DURHAM, N.C. (BP) – With the official commissioning of its 501st and 502nd church plants, The Summit Church in North Carolina has passed the halfway mark of its goal of planting 1,000 churches in a generation.
Two new South Carolina church plants, Redeemer City Church in Greenville and Harbor City Church in Charleston were commissioned and prayed over by Summit during a service on Thursday, April 28. The planting process will begin this summer as members of the teams start relocating to South Carolina.
J.D. Greear, pastor of The Summit Church, emphasized in the service that the church’s mission involves everyone in the congregation, including some of the church’s original members and most dedicated volunteers.
“When we said in 2009 that we wanted to plant 1,000 churches, we firstly thought it was a little bit crazy, but we thought if it was going to happen it was going to be a 40-year goal,” Greear said. “Yet here we are halfway there after 12 years.”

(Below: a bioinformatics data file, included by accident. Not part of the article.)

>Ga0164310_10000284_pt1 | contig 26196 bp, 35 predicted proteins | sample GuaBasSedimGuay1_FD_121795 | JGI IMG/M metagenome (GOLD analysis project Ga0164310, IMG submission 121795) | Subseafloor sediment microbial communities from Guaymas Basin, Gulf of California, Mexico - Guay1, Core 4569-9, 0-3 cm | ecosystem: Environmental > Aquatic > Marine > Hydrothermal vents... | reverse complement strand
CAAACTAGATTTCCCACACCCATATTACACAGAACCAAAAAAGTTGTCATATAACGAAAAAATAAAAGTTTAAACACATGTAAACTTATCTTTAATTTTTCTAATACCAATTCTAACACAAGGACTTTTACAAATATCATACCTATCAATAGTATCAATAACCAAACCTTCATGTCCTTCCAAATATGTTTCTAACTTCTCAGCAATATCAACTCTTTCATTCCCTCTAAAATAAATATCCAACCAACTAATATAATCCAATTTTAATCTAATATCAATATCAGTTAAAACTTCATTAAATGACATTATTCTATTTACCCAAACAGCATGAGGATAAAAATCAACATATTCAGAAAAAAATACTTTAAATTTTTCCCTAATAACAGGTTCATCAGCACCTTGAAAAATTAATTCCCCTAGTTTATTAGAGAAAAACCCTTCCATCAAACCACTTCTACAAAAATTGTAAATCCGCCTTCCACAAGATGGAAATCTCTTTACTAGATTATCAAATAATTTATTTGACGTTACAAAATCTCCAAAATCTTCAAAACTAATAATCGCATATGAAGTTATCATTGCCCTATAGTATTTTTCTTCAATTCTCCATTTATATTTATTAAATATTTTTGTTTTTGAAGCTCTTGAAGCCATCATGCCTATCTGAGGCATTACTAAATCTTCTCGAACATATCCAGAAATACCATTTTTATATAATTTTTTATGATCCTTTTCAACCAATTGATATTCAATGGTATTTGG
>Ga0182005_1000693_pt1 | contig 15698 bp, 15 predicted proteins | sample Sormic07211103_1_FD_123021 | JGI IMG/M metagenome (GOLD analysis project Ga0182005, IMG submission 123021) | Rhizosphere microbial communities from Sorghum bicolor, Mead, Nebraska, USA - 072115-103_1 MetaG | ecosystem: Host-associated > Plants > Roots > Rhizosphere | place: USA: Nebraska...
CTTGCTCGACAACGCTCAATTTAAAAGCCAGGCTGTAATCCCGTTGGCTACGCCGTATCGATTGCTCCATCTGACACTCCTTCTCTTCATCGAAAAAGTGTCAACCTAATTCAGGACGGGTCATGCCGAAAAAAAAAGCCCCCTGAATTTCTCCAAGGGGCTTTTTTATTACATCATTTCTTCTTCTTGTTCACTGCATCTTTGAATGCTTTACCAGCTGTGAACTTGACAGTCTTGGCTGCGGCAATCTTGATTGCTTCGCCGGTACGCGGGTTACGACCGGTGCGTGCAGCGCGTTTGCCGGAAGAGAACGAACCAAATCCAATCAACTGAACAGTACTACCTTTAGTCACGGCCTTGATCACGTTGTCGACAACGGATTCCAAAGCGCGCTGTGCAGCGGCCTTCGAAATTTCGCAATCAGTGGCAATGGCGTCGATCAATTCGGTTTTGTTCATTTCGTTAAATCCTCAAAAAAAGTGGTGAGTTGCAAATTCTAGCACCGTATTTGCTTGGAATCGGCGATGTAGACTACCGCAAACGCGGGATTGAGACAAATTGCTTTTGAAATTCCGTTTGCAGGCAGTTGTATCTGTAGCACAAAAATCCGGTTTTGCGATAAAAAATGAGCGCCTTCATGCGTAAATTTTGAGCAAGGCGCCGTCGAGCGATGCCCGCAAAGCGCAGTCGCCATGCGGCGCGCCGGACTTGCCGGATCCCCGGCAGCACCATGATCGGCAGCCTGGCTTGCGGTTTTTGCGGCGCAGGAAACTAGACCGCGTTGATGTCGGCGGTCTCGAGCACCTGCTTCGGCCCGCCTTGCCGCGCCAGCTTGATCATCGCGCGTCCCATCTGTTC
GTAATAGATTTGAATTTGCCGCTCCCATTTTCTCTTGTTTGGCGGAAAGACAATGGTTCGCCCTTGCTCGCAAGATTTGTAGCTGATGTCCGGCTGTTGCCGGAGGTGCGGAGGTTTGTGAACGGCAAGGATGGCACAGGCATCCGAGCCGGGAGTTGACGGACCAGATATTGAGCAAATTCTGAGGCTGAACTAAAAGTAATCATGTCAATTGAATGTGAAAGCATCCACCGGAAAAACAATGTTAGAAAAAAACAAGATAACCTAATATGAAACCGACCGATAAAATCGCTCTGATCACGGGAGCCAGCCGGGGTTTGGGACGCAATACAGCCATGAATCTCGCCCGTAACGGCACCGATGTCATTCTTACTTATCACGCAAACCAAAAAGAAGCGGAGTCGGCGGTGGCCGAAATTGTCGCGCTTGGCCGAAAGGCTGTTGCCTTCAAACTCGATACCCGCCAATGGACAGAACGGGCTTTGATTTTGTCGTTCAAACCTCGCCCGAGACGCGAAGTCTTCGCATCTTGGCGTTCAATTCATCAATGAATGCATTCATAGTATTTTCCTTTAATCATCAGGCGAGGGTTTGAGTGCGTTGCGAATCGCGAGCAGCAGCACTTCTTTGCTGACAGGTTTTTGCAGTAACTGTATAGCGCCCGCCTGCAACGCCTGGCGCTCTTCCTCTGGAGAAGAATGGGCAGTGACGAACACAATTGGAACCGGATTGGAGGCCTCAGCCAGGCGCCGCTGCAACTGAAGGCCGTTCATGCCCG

“This is also a painful weekend for me because we believe in giving the first and the best not just of our money, but of our people to God. Looking around this stage I see key leaders, important volunteers and very good friends of my own.
“I remember the first time we brought people on a stage like this to send people out, and I felt a sense of panic because I was looking at key ministry leaders. I remember the Holy Spirit whispering in my heart in that moment, ‘This is my church not yours, and if I’m going to take some of the very best from this church … then you’re just going to benefit from it, rejoice from it, and stand back and be amazed.’”
One of those key ministry leaders on the stage for this most recent commissioning was Jonathan Lenker, who will be the pastor of Harbor City Church in Charleston.
Lenker has been the pastor of Summit’s Brier Creek campus, but his story with the church goes all the way back to serving as the part-time custodian more than 10 years ago.
After moving to North Carolina to attend seminary at Southeastern Baptist Theological Seminary in 2009, Lenker said a friend insisted that he visit Summit.
Upon checking out the church, Lenker described what he experienced as a “movement” and said he knew it was place for him to be.
Two years later, Lenker joined Summit’s staff in two part-time roles – on the facilities team and with the student ministry.